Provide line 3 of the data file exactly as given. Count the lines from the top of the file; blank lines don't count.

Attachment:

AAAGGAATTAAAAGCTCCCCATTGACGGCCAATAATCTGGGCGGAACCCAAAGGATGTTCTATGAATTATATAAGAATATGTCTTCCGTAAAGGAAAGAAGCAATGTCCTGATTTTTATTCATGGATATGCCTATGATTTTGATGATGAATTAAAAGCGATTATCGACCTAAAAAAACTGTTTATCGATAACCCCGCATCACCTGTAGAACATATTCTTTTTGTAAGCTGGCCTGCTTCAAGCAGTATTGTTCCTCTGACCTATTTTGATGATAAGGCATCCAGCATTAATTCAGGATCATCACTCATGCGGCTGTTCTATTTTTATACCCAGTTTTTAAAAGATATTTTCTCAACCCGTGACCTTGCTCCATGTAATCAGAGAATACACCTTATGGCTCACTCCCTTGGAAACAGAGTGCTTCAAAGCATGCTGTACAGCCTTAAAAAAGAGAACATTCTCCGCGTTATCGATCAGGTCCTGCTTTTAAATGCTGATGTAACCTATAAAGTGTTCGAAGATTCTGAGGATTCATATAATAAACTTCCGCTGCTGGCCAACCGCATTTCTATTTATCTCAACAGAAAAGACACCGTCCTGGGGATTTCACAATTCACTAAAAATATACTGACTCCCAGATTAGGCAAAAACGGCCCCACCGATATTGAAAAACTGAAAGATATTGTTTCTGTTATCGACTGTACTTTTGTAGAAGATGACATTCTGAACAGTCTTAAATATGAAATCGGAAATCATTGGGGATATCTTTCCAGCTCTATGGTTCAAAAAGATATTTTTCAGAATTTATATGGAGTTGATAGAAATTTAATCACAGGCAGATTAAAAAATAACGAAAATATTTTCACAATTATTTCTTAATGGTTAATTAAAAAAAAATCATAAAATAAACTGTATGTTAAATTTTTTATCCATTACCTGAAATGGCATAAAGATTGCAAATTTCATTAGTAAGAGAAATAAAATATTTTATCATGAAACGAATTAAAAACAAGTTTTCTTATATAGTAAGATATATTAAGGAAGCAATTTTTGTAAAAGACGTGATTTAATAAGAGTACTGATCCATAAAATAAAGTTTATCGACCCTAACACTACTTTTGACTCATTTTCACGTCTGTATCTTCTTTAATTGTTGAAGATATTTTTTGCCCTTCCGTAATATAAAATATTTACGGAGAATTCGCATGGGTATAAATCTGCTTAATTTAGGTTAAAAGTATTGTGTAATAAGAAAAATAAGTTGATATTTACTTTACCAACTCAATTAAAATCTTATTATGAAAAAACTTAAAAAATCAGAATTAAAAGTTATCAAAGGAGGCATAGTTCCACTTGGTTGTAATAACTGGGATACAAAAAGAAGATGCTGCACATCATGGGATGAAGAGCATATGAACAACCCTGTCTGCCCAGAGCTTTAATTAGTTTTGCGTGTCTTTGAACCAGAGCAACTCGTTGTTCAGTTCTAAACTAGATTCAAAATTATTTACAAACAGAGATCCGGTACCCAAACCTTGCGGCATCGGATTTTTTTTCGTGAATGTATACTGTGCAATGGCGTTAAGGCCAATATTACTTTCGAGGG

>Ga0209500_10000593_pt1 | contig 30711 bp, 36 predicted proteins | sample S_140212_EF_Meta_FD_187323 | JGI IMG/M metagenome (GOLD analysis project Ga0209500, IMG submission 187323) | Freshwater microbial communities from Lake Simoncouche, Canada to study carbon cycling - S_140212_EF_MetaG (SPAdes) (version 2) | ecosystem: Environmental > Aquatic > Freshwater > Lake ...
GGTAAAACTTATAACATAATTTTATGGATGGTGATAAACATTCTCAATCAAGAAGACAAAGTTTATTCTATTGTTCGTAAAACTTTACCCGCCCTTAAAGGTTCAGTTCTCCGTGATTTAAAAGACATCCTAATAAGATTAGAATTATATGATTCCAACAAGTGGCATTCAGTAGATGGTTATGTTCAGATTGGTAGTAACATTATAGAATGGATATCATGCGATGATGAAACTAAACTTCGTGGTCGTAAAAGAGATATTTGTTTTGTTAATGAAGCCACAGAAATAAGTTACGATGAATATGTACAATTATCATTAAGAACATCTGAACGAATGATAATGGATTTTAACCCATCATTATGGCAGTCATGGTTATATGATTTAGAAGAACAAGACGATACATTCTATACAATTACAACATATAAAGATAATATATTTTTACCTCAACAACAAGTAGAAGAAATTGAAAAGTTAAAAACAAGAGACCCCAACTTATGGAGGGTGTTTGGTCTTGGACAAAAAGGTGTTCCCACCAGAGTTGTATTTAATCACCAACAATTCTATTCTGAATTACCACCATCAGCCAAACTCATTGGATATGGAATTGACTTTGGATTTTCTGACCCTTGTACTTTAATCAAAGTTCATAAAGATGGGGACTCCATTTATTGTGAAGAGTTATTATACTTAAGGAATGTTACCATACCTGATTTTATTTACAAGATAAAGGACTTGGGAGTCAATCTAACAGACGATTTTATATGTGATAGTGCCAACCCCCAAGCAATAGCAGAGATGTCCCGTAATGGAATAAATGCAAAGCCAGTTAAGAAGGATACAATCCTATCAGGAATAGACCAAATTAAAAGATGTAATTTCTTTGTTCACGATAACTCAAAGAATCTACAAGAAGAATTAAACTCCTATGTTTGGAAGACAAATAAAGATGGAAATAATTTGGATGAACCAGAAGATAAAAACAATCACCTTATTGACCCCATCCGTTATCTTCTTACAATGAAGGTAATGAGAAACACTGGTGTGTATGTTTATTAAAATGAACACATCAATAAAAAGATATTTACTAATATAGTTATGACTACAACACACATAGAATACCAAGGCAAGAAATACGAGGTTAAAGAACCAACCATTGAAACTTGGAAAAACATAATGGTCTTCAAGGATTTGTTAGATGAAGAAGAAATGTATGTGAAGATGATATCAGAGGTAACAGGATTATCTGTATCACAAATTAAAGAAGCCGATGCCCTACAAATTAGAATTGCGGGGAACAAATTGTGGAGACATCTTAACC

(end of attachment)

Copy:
GGTAAAACTTATAACATAATTTTATGGATGGTGATAAACATTCTCAATCAAGAAGACAAAGTTTATTCTATTGTTCGTAAAACTTTACCCGCCCTTAAAGGTTCAGTTCTCCGTGATTTAAAAGACATCCTAATAAGATTAGAATTATATGATTCCAACAAGTGGCATTCAGTAGATGGTTATGTTCAGATTGGTAGTAACATTATAGAATGGATATCATGCGATGATGAAACTAAACTTCGTGGTCGTAAAAGAGATATTTGTTTTGTTAATGAAGCCACAGAAATAAGTTACGATGAATATGTACAATTATCATTAAGAACATCTGAACGAATGATAATGGATTTTAACCCATCATTATGGCAGTCATGGTTATATGATTTAGAAGAACAAGACGATACATTCTATACAATTACAACATATAAAGATAATATATTTTTACCTCAACAACAAGTAGAAGAAATTGAAAAGTTAAAAACAAGAGACCCCAACTTATGGAGGGTGTTTGGTCTTGGACAAAAAGGTGTTCCCACCAGAGTTGTATTTAATCACCAACAATTCTATTCTGAATTACCACCATCAGCCAAACTCATTGGATATGGAATTGACTTTGGATTTTCTGACCCTTGTACTTTAATCAAAGTTCATAAAGATGGGGACTCCATTTATTGTGAAGAGTTATTATACTTAAGGAATGTTACCATACCTGATTTTATTTACAAGATAAAGGACTTGGGAGTCAATCTAACAGACGATTTTATATGTGATAGTGCCAACCCCCAAGCAATAGCAGAGATGTCCCGTAATGGAATAAATGCAAAGCCAGTTAAGAAGGATACAATCCTATCAGGAATAGACCAAATTAAAAGATGTAATTTCTTTGTTCACGATAACTCAAAGAATCTACAAGAAGAATTAAACTCCTATGTTTGGAAGACAAATAAAGATGGAAATAATTTGGATGAACCAGAAGATAAAAACAATCACCTTATTGACCCCATCCGTTATCTTCTTACAATGAAGGTAATGAGAAACACTGGTGTGTATGTTTATTAAAATGAACACATCAATAAAAAGATATTTACTAATATAGTTATGACTACAACACACATAGAATACCAAGGCAAGAAATACGAGGTTAAAGAACCAACCATTGAAACTTGGAAAAACATAATGGTCTTCAAGGATTTGTTAGATGAAGAAGAAATGTATGTGAAGATGATATCAGAGGTAACAGGATTATCTGTATCACAAATTAAAGAAGCCGATGCCCTACAAATTAGAATTGCGGGGAACAAATTGTGGAGACATCTTAACC